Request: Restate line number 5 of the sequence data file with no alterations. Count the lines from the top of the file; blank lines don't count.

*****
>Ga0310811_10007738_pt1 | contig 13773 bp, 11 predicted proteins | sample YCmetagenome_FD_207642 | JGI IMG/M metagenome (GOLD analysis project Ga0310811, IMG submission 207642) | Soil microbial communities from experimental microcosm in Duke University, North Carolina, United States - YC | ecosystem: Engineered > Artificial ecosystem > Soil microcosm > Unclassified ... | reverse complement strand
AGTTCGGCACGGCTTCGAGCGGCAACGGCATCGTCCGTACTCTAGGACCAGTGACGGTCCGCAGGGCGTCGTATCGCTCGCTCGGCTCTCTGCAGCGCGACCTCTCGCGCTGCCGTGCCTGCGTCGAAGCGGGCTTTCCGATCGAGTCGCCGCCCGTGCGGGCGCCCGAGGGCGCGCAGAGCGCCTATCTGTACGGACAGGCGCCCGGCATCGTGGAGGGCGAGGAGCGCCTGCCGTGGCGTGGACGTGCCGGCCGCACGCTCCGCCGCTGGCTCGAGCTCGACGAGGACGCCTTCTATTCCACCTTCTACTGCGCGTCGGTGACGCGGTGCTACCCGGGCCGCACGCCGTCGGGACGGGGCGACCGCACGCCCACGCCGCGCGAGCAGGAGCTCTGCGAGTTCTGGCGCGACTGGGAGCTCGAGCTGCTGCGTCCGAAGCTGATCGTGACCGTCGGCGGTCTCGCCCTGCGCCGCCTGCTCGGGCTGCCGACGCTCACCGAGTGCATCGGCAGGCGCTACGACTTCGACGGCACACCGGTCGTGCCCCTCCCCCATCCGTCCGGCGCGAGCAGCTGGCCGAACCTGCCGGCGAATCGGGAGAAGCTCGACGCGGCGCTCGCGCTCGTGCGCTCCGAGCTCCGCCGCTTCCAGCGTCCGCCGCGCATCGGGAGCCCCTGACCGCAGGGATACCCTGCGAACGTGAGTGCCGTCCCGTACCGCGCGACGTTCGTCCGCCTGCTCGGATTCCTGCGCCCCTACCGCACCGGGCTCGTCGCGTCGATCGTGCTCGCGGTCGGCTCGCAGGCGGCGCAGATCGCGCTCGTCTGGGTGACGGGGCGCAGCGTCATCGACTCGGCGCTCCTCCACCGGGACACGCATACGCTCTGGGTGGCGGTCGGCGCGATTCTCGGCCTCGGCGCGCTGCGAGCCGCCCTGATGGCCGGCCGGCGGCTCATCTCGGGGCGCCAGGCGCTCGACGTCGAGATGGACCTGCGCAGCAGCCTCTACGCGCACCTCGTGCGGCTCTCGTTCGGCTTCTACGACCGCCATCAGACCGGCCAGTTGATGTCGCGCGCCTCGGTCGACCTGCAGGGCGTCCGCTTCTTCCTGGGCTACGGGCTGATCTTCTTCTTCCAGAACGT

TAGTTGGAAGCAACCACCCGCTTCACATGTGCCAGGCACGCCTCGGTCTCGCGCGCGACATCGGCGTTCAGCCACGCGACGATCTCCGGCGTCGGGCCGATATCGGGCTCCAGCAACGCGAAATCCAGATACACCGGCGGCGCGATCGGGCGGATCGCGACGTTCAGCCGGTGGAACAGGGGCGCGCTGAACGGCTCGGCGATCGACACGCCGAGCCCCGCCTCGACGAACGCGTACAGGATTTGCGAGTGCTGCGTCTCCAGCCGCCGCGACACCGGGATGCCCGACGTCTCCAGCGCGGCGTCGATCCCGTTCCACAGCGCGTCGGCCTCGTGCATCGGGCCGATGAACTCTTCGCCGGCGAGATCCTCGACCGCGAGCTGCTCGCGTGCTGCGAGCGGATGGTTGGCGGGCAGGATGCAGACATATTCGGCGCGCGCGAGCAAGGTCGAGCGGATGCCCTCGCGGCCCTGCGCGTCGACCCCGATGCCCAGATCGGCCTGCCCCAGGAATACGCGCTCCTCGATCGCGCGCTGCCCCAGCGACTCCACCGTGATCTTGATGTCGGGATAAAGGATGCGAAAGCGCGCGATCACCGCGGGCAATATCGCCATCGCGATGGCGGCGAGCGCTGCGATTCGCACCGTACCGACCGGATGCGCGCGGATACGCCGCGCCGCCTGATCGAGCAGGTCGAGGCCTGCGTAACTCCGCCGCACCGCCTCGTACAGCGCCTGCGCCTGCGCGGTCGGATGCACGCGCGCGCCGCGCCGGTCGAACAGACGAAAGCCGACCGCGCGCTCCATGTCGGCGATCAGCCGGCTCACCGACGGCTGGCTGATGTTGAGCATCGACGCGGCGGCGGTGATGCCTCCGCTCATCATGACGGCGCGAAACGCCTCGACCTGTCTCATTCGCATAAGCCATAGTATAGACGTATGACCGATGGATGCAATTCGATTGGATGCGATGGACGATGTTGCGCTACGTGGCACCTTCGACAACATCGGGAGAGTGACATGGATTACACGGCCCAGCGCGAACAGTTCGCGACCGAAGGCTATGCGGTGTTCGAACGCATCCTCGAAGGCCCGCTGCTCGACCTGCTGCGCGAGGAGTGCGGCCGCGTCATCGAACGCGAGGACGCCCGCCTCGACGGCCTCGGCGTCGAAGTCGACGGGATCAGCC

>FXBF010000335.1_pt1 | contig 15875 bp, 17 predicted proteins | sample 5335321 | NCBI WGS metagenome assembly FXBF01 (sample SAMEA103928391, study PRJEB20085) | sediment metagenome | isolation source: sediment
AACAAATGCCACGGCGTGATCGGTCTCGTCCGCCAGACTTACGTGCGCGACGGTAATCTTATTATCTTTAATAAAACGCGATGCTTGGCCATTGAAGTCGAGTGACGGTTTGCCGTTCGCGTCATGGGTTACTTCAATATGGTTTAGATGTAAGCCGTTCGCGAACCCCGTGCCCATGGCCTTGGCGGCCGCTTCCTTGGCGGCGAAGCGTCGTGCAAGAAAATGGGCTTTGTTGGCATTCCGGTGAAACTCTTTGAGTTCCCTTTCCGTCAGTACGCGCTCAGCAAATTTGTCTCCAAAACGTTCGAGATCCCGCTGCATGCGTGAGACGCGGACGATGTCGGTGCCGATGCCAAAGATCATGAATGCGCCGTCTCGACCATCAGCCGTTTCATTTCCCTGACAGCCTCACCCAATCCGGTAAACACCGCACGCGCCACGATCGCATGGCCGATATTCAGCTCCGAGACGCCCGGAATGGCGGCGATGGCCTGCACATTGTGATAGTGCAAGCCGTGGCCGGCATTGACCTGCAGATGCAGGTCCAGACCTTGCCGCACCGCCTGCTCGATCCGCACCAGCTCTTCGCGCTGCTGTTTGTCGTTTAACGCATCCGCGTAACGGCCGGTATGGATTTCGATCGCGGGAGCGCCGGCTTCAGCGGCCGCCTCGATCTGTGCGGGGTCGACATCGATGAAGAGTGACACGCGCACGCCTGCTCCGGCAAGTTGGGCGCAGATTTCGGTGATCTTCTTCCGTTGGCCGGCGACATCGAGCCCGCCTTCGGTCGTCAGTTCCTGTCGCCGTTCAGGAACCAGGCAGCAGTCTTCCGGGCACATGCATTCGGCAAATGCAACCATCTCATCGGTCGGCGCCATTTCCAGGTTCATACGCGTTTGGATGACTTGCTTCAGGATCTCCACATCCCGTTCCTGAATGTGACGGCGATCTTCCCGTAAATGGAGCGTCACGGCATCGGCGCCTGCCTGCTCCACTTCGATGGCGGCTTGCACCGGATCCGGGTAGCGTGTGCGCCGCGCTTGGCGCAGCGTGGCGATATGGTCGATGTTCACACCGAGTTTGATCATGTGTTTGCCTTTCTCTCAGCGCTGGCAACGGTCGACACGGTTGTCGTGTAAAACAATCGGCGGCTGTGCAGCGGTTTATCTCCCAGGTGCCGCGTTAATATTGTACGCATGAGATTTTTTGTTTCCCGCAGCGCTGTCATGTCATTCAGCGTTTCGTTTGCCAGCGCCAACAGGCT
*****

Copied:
AACAAATGCCACGGCGTGATCGGTCTCGTCCGCCAGACTTACGTGCGCGACGGTAATCTTATTATCTTTAATAAAACGCGATGCTTGGCCATTGAAGTCGAGTGACGGTTTGCCGTTCGCGTCATGGGTTACTTCAATATGGTTTAGATGTAAGCCGTTCGCGAACCCCGTGCCCATGGCCTTGGCGGCCGCTTCCTTGGCGGCGAAGCGTCGTGCAAGAAAATGGGCTTTGTTGGCATTCCGGTGAAACTCTTTGAGTTCCCTTTCCGTCAGTACGCGCTCAGCAAATTTGTCTCCAAAACGTTCGAGATCCCGCTGCATGCGTGAGACGCGGACGATGTCGGTGCCGATGCCAAAGATCATGAATGCGCCGTCTCGACCATCAGCCGTTTCATTTCCCTGACAGCCTCACCCAATCCGGTAAACACCGCACGCGCCACGATCGCATGGCCGATATTCAGCTCCGAGACGCCCGGAATGGCGGCGATGGCCTGCACATTGTGATAGTGCAAGCCGTGGCCGGCATTGACCTGCAGATGCAGGTCCAGACCTTGCCGCACCGCCTGCTCGATCCGCACCAGCTCTTCGCGCTGCTGTTTGTCGTTTAACGCATCCGCGTAACGGCCGGTATGGATTTCGATCGCGGGAGCGCCGGCTTCAGCGGCCGCCTCGATCTGTGCGGGGTCGACATCGATGAAGAGTGACACGCGCACGCCTGCTCCGGCAAGTTGGGCGCAGATTTCGGTGATCTTCTTCCGTTGGCCGGCGACATCGAGCCCGCCTTCGGTCGTCAGTTCCTGTCGCCGTTCAGGAACCAGGCAGCAGTCTTCCGGGCACATGCATTCGGCAAATGCAACCATCTCATCGGTCGGCGCCATTTCCAGGTTCATACGCGTTTGGATGACTTGCTTCAGGATCTCCACATCCCGTTCCTGAATGTGACGGCGATCTTCCCGTAAATGGAGCGTCACGGCATCGGCGCCTGCCTGCTCCACTTCGATGGCGGCTTGCACCGGATCCGGGTAGCGTGTGCGCCGCGCTTGGCGCAGCGTGGCGATATGGTCGATGTTCACACCGAGTTTGATCATGTGTTTGCCTTTCTCTCAGCGCTGGCAACGGTCGACACGGTTGTCGTGTAAAACAATCGGCGGCTGTGCAGCGGTTTATCTCCCAGGTGCCGCGTTAATATTGTACGCATGAGATTTTTTGTTTCCCGCAGCGCTGTCATGTCATTCAGCGTTTCGTTTGCCAGCGCCAACAGGCT